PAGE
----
A large, international collaboration led by researchers from the Johns Hopkins Kimmel Cancer Center has identified promising new targets for pancreatic cancer treatment and early diagnosis after examining various aspects of these tumours’ genes and proteins.
“Right now, patients with pancreatic cancer have very few options, and the wealth of data produced by this study could lead to new ways to fight this disease,” said study leader Hui Zhang, Director of the Mass Spectrometry Core Facility and Professor of Pathology at the Johns Hopkins University School of Medicine.
Despite decades of study, find a treatment for pancreatic cancer has remained unsuccessful, explains study co-author Ralph Hruban, Director of the Sol Goldman Pancreatic Cancer Research Center and Professor of Pathology at the Johns Hopkins University School of Medicine. Because of its lack of symptoms and lack of reliable and effective methods for screening and early detection, the vast majority of patients are diagnosed at a late stage when surgery isn’t possible, leading to an extremely poor prognosis. The five-year overall survival rate is less than 10%, says Hruban, and the median survival in patients with metastatic disease is less than 12 months.
Zhang adds that although numerous studies have examined the genes of pancreatic tumours and identified several mutations linked to this disease, these mutations cannot be targeted with drug therapies. In addition, these tumours don’t attract a significant response from the immune system, so immunotherapies have not been broadly effective.
Searching for new ways to fight pancreatic cancer, researchers and collaborators from Johns Hopkins as well as other institutions around the globe took a new look at pancreatic tumours from several different angles. They compared 140 tumour samples with 67 samples of normal adjacent pancreatic tissue from the same patients, and with nine samples of pancreatic tissue from patients who did not have cancer.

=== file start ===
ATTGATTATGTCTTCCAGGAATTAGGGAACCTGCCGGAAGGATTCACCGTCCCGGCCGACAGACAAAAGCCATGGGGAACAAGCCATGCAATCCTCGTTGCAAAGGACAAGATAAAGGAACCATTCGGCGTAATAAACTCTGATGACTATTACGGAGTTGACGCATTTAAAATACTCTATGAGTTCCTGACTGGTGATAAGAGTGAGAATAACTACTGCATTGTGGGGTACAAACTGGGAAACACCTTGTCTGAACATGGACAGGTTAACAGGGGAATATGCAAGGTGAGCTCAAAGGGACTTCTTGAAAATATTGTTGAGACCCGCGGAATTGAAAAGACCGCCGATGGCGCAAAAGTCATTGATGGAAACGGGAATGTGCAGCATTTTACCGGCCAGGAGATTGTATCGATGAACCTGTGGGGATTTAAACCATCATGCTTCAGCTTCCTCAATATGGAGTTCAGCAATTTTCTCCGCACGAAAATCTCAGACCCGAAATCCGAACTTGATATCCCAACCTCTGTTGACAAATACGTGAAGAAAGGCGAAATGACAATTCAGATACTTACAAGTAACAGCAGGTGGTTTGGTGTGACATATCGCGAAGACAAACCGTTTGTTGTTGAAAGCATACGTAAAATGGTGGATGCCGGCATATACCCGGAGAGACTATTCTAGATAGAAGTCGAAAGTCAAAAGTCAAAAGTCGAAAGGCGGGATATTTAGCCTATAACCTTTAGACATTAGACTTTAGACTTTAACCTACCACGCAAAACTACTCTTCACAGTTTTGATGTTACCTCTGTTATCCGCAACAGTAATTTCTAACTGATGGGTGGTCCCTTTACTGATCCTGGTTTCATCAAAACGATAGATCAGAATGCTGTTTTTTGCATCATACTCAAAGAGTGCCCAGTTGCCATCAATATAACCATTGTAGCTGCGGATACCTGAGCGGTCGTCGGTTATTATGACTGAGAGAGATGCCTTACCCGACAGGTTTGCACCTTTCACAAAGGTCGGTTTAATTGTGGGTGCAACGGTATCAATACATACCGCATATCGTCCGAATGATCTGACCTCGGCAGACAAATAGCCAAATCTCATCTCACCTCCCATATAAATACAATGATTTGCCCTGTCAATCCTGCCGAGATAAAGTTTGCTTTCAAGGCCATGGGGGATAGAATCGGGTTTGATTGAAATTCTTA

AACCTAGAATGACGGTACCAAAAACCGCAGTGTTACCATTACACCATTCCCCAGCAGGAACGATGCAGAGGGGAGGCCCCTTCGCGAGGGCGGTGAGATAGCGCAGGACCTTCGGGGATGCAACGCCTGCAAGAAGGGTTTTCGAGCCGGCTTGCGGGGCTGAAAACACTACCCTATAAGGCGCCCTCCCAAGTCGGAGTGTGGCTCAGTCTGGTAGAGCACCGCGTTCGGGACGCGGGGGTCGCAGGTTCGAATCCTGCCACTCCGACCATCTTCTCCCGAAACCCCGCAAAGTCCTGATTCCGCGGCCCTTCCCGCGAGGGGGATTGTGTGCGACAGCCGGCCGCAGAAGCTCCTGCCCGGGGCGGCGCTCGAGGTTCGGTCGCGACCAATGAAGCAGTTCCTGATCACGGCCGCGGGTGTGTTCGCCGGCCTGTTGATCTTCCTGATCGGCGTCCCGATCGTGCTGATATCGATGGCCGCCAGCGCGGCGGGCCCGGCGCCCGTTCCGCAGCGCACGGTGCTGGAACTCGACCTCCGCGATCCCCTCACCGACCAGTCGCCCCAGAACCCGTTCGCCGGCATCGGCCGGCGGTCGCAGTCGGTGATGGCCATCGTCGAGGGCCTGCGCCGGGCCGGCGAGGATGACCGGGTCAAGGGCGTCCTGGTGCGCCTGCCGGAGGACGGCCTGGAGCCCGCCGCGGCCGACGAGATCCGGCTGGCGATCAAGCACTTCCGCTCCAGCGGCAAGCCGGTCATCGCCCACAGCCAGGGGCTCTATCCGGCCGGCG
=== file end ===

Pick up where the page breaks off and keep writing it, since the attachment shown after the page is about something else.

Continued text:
The team looked at the whole genome, DNA coding sequences, modifications to DNA that turn certain genes on or off, messenger RNA molecules to which the information in the DNA is transferred, and micro RNAs that regulate gene expression. They took an accounting of proteins produced in pancreatic cancer cells, including various modifications to these proteins, such as adding phosphate groups or sugar molecules that can change their function.
The team confirmed that pancreatic tumours are more likely to have mutations in several genes identified in previous studies, including KRAS, TP53, CDKN2A and SMAD4. In addition, they identified 222 proteins with at least a two-fold increase in abundance between pancreatic cancerous cells and normal cells; nearly 5,000 sites in these proteins with increased phosphorylation abundance patterns; and more than 1,700 sites with an increase in attached carbohydrates, or glycosylation.
Several of these glycosylated proteins are secreted from pancreatic cancer cells, Zhang says, suggesting they could potentially be captured in the blood for early diagnosis. In addition, PAK1 and PAK2 — two specialised proteins, called kinases, that place phosphate groups onto other proteins — that are dysregulated in pancreatic cancer could offer previously unrecognized targets to treat this disease. There are several small molecule inhibitors targeting PAK1, offering a potential path toward treating pancreatic tumours, which are still under investigation. Other protein differences between the cancer cells and normal tissue appear to be roadblocks that stymie immune system attack, adds Zhang, suggesting new ways to improve immune response to these tumours.
Other Johns Hopkins researchers who contributed to this study include: Yingwei Hu, T. Mamie Lih, David J. Clark, Michael Schnaubelt, Lijun Chen, Rodrigo Vargas Eguez, Weiming Yang, Jianbo Pan, Hariharan Easwaran, Ludmila Danilova and Qing Kay Li.
Image credit: National Cancer Institute